Young offenders to go to `glasshouse'

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The Independent Online
The dreaded "glasshouse" Military Prison at Colchester will become home to up to 32 civilian young offenders from this autumn, the Government confirmed yesterday.

Ann Widdecombe, Minister of State for the Home Office, said civilian offenders would live separately from the military inmates of the Military Corrective Training Centre and would not be subject to military law. She said the establishment of a civilian wing at Colchester was a pilot scheme to complement the high-intensity young-offenders' programme at Thorn Cross announced in September.

The military-style regime will begin with two-and-a-half hours of physical training a day and a similar amount of drill. But it will be adjusted because the 18- to 21-year-old civilians are not expected to be as fit as the military inmates. Even so it will be hard. Even basic privileges like watching a black-and-white television or listening to a radio will be have to be earned.

Compared with many civilian prisons Colchester is neat, clean and well- appointed; the cream corridors and polished floors are clean enough to eat from.

Military detainees, sent here for crimes from credit card fraud to grievous bodily harm live eight to a room. The civilians, who will live in the separate "F" block, originally built for women, will live four to a room.

At first the rooms are inspected twice a day with cutlery laid two centimetres apart and beds made so neatly you could spin a coin on the top sheet, and every other item in its appointed place. Points can be given or withdrawn. Thirteen points will gain a recommendation and six recommendations permit an individual to progress to the next phase.

Only when detainees have progressed to phase three are they allowed the luxury of curtains. We were shown around by the best inmates, who answered our questions but refused to give their names.

The regime for the civilian offenders will be based on that for the service men and women who are to be discharged into civilian life. Yesterday some of those, marked by green shoulder flashes were working on the farm - a popular option, though hard work. Some of them were artificially inseminating pigs. "Lots of animals come into season in one week so you don't want to work your boar too hard", explained Staff Sergeant Michael Baron. "They learn a wide range of animal husbandry skills here", he said. The regime has been so successful that one ex-inmate, a royal marine, is now running his own farm in South Africa.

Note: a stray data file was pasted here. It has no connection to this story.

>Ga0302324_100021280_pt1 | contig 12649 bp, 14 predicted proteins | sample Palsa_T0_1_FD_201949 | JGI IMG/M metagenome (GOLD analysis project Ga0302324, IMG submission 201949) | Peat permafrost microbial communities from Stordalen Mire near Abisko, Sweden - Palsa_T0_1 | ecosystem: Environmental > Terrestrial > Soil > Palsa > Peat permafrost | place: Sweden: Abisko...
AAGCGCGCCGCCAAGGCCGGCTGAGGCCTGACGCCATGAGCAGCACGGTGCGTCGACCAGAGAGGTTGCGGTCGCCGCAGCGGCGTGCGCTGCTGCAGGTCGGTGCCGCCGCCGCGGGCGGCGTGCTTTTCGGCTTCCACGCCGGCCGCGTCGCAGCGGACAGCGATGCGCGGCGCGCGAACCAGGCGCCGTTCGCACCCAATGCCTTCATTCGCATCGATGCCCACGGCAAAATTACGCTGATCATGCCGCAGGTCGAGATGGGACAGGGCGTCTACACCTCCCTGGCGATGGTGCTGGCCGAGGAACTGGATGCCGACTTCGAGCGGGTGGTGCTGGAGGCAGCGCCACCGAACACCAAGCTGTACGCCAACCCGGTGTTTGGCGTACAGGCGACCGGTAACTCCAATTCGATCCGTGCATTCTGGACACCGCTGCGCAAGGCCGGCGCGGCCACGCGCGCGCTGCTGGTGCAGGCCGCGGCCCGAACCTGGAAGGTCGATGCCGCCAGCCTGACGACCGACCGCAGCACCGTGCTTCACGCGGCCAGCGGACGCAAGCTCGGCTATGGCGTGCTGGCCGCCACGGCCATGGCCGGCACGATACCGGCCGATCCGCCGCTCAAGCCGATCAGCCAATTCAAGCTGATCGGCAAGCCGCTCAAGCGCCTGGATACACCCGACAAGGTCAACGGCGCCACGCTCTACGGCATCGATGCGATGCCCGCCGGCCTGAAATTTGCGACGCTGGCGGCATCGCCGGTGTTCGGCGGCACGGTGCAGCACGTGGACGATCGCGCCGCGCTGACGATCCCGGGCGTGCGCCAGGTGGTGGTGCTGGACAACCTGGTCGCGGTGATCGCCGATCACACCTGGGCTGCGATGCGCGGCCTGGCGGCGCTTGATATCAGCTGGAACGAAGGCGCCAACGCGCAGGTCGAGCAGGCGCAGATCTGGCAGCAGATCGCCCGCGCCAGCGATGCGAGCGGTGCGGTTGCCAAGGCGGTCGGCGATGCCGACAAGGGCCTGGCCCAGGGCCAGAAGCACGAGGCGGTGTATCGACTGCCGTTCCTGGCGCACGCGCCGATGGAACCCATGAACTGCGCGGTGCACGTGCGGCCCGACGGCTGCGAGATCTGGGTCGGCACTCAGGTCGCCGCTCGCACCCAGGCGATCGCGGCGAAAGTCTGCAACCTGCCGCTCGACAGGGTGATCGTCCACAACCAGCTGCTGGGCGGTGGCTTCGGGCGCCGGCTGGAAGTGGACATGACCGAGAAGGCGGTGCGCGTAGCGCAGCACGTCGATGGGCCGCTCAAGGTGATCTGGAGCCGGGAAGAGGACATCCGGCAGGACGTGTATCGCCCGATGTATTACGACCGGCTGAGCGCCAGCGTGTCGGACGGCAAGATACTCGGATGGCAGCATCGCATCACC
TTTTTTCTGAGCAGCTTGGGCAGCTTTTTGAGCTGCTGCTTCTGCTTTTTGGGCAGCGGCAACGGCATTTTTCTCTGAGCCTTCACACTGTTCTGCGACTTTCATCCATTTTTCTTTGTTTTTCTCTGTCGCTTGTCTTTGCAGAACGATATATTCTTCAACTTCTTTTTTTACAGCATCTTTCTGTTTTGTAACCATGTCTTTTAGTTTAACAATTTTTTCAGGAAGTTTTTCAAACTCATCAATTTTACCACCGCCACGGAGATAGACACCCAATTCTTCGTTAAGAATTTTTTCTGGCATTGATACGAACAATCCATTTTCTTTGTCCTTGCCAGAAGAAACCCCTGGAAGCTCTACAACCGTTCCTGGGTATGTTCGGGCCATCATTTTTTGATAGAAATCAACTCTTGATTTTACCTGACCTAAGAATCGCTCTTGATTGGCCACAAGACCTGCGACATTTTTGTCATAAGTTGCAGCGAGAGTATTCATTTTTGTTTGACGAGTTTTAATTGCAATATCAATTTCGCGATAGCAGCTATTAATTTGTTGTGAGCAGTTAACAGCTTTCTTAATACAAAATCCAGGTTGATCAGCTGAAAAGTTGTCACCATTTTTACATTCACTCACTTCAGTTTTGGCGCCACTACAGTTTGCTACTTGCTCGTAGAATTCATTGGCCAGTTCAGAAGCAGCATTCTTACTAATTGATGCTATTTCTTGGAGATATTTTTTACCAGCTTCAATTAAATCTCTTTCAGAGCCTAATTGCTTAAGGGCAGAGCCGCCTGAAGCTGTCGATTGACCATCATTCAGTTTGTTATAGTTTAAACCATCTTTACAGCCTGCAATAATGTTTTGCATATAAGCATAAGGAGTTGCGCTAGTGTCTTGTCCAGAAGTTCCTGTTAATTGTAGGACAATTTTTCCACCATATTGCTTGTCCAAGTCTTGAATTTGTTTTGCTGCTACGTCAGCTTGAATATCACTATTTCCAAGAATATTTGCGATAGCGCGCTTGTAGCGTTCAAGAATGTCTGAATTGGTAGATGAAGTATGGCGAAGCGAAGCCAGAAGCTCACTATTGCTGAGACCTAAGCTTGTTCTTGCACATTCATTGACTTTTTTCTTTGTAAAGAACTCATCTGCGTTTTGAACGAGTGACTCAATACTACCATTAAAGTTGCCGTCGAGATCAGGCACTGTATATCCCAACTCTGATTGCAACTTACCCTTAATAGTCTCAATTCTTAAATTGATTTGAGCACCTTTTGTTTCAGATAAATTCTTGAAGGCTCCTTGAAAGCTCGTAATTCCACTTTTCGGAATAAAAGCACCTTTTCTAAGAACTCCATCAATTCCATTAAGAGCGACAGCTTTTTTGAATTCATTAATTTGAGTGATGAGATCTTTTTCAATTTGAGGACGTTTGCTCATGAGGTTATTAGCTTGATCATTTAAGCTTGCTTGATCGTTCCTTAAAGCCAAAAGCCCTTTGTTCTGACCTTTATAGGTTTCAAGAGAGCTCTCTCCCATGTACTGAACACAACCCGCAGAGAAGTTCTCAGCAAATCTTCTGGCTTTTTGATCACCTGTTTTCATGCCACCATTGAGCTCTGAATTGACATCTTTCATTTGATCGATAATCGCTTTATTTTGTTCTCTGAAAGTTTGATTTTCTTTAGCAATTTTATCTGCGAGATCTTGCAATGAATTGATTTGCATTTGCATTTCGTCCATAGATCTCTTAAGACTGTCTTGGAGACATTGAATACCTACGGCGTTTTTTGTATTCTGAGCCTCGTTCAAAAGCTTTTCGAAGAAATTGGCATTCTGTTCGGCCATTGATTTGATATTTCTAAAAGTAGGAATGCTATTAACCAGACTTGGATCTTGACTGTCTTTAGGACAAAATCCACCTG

The standard of drill on the square would not disgrace Sandhurst. The drill instructors marking distance with pace sticks, like pairs of giant dividers, and red sashes, look just like those training future officers. The civilian young offenders will do drill, but not, perhaps to such a high standard.

"Enough to get them to move from A to B smartly round the establishment", said Sergeant Major Steve Gregory, the senior warrant officer at Colchester.

Sergeant Major Mark Melton, the gym instructor, said he hoped to get the civilian offenders a community sports' leaders award. Whenever possible the training aims to bring offenders a recognised civilian qualification or at least the components of one - National vocational qualifications, for example.

Nicholas Soames, the Minister of State for the Armed Forces said yesterday that he was one of the `godfathers' of the pilot scheme at Colchester and he had been so impressed by the regime that he had recommended the idea to Home Secretary Michael Howard of putting civilian offenders there.

Ann Widdecombe said she hoped the results would lead to a reduction in reoffending rates - currently 70 per cent in civilian Young Offenders Institutions. The equivalent at Colchester is 7 per cent.

However, it remains to be seen whether civilian young offenders react in the same way as trained soldiers.

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